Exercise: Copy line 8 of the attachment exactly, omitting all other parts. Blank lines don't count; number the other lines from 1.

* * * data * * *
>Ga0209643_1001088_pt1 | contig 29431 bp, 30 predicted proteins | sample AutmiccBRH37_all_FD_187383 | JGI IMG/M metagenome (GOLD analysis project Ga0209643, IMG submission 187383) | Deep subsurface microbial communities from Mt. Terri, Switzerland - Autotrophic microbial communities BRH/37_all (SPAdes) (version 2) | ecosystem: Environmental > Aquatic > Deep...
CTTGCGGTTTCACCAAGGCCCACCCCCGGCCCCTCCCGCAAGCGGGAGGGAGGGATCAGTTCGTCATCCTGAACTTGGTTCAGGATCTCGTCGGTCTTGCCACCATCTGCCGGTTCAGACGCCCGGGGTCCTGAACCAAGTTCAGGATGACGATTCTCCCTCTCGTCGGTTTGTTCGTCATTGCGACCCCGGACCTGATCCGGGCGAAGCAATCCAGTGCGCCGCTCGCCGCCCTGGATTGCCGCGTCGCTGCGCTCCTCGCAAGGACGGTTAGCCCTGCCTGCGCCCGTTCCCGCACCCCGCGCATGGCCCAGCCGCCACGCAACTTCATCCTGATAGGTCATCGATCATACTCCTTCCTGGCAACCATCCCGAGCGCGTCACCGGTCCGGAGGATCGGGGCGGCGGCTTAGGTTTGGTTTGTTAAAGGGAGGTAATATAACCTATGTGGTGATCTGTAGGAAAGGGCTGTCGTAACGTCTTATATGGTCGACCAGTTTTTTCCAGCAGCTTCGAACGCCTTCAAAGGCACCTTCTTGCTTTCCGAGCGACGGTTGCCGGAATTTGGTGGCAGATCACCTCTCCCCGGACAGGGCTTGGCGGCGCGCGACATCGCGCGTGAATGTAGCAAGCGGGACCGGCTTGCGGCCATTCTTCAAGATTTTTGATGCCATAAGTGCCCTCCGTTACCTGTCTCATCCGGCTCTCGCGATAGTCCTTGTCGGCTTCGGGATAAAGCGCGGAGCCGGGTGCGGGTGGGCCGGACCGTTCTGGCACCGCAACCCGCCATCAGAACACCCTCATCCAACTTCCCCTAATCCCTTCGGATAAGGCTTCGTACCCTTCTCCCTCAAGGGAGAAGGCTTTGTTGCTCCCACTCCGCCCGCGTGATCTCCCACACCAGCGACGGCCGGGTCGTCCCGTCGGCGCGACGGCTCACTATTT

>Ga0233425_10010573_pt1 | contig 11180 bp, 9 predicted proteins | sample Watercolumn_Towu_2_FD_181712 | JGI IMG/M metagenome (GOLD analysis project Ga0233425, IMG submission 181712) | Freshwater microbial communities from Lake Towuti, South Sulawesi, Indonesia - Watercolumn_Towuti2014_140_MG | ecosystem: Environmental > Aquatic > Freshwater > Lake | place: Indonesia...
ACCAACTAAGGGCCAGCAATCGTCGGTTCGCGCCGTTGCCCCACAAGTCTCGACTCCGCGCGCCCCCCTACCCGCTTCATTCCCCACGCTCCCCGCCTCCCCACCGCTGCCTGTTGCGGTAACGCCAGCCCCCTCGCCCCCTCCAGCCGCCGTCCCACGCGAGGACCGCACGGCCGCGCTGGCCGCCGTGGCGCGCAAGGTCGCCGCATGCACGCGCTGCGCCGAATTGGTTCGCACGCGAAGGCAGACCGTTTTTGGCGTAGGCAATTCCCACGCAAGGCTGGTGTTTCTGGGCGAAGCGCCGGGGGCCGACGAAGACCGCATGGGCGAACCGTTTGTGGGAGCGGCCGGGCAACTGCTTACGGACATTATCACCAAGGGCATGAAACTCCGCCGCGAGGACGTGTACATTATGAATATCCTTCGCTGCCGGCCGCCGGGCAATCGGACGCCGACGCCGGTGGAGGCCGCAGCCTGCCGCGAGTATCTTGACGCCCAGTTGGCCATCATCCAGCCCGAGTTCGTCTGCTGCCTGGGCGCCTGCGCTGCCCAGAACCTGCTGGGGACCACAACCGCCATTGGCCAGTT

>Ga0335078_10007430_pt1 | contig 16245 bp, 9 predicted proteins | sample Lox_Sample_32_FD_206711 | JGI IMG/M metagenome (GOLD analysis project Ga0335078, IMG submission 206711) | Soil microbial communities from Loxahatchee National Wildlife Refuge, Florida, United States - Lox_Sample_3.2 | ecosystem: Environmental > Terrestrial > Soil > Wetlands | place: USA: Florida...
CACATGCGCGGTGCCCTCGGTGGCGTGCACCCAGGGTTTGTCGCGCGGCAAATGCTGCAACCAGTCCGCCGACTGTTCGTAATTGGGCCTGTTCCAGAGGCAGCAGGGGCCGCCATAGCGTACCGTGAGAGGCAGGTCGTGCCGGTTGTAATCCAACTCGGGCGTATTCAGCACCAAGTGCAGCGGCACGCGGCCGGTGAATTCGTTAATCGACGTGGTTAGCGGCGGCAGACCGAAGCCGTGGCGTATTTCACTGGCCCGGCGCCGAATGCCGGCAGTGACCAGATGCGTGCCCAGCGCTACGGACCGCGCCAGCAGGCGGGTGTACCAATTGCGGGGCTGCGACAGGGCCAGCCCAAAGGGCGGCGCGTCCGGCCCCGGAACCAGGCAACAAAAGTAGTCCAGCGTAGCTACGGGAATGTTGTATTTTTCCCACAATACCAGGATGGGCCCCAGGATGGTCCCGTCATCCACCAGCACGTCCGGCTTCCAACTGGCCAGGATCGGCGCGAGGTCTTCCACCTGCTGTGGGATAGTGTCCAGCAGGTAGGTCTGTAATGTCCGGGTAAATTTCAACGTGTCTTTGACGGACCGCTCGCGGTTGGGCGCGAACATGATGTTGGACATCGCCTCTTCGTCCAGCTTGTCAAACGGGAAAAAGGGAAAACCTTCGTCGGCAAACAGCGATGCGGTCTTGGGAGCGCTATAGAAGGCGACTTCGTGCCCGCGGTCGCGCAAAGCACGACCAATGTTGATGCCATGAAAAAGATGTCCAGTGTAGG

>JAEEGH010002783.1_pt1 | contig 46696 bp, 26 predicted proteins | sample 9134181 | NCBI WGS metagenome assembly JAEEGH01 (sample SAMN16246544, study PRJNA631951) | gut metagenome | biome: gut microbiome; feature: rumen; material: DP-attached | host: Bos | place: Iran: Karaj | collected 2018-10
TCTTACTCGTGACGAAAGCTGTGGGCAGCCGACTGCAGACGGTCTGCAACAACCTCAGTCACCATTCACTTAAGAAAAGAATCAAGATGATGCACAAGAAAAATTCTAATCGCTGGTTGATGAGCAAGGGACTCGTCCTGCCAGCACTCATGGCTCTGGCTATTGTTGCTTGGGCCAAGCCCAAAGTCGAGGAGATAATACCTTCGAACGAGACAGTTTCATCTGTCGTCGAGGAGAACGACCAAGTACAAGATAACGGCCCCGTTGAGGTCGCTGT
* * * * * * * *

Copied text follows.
TCTTACTCGTGACGAAAGCTGTGGGCAGCCGACTGCAGACGGTCTGCAACAACCTCAGTCACCATTCACTTAAGAAAAGAATCAAGATGATGCACAAGAAAAATTCTAATCGCTGGTTGATGAGCAAGGGACTCGTCCTGCCAGCACTCATGGCTCTGGCTATTGTTGCTTGGGCCAAGCCCAAAGTCGAGGAGATAATACCTTCGAACGAGACAGTTTCATCTGTCGTCGAGGAGAACGACCAAGTACAAGATAACGGCCCCGTTGAGGTCGCTGT